We were on our way to the Visitor Center when we stopped by The Big Cypress Gallery of Clyde Butcher. My last post was about that visit and in it I promised to do another on our later time at the Visitor Center.
Becasue we’ve been to Big Cypress several times, we didn’t go to the VC the very first day we arrived. That turned out to be a mistake as we had forgotten that you must make reservations for both the Swamp Walk and the 8 hour once a month Big Tree Walk. The latter is this Saturday and we aren’t able to go. LESSON LEARNED!
But we are able to see their excellent film which is a shortened version of one by Elam Stoltzfus with Clyde Butcher as host.. The full documentary entitled Big Cypress Swamp: The Western Everglades is 57 minutes this is a 25 minute version of it. It is really excellent but I wish they also offered the complete version for those of us who would like to see it.
After the film we head out to the canal boardwalk to see who is about in the deeper than usual water. A sign by the boardwalk says that nearly 60 inches of rain falls here annually during the summer wet season. That’s five feet of rain in one season. But this year the summer didn’t provide that rain. However this winter is unusually rainy. Is this cycle of wet and dry in Florida changing as a result of the climate chaos? And if so, what will that mean to the plants and animals here and to their feeding and mating cycles?
On the canal is this female anhinga with her tail feathers spread for swimming. I had no idea that they swam with those feathers spread but the water is so clear, we can see her swimming underwater. It’s very exciting. I’ve never seen them swimming from such a close vantage point.
Below the water
Can you see the great blue heron hunkered down on the far side of the canal? He almost looks like a different bird in this posture.
Also in the canal are these eyes.
We also see these eyes. Do you know whose they are??
The Florida Softshelled turtle has that long snorkel type nose.
Finished swimming, the anhinga spreds her wings to dry.
I had no idea the Florida Gar was such a beautiful fish.
More gators. This one looks like he’s had a satisfying meal.
Also in the water is this cormorant. They are often confused with the anhinga but as you can see, they are easy to tell apart by both their feather patterns and their bills.
More gators. They are what everyone on the boardwalk is looking for. Can you see that the one furthest up the bank has his mouth open.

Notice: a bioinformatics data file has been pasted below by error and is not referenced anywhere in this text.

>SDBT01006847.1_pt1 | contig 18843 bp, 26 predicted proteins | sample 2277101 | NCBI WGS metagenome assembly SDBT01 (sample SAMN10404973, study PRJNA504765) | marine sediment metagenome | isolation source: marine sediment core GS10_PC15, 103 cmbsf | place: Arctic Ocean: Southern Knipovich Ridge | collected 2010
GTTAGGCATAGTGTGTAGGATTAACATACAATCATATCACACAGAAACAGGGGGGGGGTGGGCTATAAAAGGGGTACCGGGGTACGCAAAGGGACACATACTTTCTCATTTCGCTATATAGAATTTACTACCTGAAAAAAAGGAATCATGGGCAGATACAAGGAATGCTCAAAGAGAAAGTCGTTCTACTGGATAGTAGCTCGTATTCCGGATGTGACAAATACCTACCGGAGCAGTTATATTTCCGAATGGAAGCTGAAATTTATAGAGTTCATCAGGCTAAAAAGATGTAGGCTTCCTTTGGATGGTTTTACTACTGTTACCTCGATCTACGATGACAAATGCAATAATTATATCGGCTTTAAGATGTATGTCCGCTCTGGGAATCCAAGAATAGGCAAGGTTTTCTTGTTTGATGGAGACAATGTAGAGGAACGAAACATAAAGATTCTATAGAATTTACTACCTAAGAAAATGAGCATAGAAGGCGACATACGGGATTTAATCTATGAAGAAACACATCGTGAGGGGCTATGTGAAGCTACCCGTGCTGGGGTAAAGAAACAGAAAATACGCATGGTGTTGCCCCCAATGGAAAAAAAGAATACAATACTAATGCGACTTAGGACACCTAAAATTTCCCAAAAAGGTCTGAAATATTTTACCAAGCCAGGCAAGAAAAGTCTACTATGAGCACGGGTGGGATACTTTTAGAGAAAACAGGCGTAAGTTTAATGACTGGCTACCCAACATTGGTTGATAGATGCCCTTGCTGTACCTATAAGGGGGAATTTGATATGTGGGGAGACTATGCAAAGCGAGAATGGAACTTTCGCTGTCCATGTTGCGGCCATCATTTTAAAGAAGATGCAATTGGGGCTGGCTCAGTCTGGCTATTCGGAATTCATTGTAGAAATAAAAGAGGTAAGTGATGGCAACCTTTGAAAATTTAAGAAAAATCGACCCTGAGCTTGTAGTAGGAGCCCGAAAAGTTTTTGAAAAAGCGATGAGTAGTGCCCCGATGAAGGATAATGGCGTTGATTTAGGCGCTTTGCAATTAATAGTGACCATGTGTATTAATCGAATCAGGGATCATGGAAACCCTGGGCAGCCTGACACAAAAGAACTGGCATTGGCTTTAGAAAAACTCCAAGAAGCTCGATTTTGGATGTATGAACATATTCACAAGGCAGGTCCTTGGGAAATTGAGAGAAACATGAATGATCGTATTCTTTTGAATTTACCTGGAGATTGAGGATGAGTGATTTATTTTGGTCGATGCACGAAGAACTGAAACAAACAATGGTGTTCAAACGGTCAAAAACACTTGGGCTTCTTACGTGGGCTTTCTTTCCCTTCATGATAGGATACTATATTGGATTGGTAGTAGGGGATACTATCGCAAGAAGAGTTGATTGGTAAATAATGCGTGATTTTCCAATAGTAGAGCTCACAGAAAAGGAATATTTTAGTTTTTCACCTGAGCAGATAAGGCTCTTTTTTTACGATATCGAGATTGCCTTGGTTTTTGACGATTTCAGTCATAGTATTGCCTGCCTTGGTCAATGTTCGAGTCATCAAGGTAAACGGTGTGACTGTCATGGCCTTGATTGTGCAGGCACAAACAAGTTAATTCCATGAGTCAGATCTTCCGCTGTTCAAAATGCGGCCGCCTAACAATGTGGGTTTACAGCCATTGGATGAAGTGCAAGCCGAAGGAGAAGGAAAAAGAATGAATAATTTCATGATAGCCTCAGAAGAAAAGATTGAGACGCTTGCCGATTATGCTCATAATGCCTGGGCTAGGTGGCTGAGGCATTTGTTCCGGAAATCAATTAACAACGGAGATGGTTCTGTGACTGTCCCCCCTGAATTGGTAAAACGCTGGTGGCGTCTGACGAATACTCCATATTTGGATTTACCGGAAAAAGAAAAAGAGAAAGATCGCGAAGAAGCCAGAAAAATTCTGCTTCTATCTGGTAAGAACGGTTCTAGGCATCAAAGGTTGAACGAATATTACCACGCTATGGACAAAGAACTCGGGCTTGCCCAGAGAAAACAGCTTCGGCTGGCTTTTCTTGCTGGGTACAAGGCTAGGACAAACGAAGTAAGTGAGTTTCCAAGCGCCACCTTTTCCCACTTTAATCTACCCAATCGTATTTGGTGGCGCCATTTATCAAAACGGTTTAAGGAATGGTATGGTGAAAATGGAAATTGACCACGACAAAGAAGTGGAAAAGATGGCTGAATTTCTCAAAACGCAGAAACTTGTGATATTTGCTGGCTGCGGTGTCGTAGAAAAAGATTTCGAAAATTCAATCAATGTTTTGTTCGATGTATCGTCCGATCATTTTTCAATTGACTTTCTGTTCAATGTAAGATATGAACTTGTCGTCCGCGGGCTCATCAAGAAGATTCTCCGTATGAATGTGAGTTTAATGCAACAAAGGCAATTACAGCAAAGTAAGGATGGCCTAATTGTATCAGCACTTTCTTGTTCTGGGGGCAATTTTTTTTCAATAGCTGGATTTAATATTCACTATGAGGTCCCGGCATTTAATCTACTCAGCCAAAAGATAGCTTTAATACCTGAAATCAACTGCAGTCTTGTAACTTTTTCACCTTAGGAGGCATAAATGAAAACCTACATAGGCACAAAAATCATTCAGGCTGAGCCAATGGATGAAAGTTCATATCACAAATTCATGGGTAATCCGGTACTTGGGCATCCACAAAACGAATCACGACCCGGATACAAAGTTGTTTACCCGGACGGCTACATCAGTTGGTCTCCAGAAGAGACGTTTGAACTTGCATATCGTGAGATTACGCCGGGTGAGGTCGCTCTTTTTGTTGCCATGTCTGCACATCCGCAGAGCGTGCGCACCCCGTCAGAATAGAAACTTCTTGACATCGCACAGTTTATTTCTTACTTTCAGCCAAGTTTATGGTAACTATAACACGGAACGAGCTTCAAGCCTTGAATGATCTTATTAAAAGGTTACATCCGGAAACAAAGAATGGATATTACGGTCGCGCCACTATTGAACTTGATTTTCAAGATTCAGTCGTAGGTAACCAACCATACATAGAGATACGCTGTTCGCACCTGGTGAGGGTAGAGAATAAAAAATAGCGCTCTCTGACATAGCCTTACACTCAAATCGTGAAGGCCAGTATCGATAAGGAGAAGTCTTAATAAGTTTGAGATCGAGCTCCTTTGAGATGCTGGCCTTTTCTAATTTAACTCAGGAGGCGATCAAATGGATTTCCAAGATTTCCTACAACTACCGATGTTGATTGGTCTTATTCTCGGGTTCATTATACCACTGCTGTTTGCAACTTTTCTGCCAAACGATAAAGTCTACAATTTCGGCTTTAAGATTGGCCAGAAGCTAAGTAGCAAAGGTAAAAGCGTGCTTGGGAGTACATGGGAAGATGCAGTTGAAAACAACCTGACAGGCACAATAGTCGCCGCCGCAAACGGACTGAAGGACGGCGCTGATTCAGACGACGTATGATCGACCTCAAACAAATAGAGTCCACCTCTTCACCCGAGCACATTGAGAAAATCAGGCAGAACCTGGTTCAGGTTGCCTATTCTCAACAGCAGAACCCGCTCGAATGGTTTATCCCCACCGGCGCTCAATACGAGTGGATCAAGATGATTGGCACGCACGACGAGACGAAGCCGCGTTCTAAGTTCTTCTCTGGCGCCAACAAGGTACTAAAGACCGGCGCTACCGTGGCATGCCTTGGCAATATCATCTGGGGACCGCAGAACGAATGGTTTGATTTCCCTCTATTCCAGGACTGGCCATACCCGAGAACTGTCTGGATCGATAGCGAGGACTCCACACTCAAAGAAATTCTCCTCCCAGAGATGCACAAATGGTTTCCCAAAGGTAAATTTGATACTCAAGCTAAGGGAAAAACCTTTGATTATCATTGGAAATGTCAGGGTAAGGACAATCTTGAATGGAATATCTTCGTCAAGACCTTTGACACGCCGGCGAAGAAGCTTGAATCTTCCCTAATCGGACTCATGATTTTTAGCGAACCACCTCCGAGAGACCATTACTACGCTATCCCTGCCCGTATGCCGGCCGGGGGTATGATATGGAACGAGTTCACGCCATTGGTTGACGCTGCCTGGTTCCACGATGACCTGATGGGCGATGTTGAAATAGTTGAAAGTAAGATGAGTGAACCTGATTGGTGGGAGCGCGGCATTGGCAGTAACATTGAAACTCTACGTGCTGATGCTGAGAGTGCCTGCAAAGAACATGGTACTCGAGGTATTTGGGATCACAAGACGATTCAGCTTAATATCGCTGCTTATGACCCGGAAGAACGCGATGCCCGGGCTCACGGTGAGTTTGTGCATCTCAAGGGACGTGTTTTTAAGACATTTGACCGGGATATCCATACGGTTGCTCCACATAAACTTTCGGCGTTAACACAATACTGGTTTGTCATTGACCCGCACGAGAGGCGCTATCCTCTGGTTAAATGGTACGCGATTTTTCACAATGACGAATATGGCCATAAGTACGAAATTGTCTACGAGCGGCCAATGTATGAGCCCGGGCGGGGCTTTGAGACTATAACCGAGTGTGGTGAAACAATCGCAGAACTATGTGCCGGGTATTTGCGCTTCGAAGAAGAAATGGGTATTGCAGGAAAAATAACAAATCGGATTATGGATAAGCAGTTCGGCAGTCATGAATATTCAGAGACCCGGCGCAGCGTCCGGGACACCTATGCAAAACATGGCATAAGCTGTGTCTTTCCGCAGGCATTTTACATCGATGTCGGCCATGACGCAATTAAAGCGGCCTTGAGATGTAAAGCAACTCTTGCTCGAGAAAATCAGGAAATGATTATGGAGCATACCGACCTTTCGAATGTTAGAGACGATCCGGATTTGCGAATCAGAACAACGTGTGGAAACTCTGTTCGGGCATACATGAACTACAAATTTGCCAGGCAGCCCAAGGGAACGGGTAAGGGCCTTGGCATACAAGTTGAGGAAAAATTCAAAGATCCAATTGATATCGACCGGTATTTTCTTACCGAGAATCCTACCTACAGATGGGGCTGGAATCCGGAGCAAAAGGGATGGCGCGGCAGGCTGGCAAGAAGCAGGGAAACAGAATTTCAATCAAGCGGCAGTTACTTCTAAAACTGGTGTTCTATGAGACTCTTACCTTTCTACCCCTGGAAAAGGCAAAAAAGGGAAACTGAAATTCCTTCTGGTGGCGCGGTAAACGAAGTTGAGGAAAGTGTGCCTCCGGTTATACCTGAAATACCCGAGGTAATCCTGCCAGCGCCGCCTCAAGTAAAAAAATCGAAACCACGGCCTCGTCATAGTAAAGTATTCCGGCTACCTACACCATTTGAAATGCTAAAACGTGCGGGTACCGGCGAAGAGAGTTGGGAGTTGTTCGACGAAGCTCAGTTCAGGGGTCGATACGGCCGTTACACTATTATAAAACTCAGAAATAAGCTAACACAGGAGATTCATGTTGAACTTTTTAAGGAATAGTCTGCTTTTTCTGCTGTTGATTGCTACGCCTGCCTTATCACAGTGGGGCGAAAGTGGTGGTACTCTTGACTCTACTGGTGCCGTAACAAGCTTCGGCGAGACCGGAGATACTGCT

So have you ever seen an alligator tongue? Look closely.
Why do they lay around with their mouths open I wanted to know. And what I found is that no one knows for sure. They don’t just do it when they are in the sun which might mean it is a cooling mechanism. They also do it when it is raining and at night. David speculates they are simply hoping someone will walk in. HA!
This is clearly the winter for the tri-colored heron. We have seen more of them this season than ever before. They too look a lot different in their hunkered down posture than when they are standing up tall.
Each time we come to the boardwalk, high water or low, there are lots of local residents to watch.
Just in case you are planning a trip to Big Cypress, I’ll leave you with some new ideas of things we haven’t done in the area that we discovered at the visitor center for our next visit.
Along with this picture of the Seminole Village that was in Royal Palm Hammock in the 1920’s we found a map to two local sites where we can learn more about the Native Americans of the Big Cypress and Everglades areas.
In addition to the Native American village and museum and Shark Valley and Clyde Butcher’s Studio, we can recommend from our past trips to Big Cypress visitng the HP Williams Wildlife Viewing Area, hiking the Kirby Storter Boardwalk, hiking the Gator Hook Trail and kayaking the Turner River Canoe Trail.
Another thing we’ve done which we’re going to repeat while we are here this time is driving the 24 mile loop at Monroe Center. When it’s 84 degrees in the swamp, sometimes it’s better not to be on a long hike but rather to stop along the way and do several short ones.
Along this loop is the beginning, Mile zero, of the 1400 mile Florida National Scenic Trail. I wonder if anyone has ever walked this whole thing in sections?
Over 40 miles of the Florida Scenic Trail, which are often covered in water, wind through the Big Cypress National Preserve. Now I love to swamp walk but 40 miles is too much for me although we have done shorter stretches of swamp walking here and stretches of the Florida Scenic Trail in several other parts of the state.
In terms of walking in the swamp though, we really do recommend it and have done it both times we’ve been here before.
Here are links to those posts from 2013 and 2014 in case you’d like to swamp walk virtually. Feel free to leave a comment there too if you like.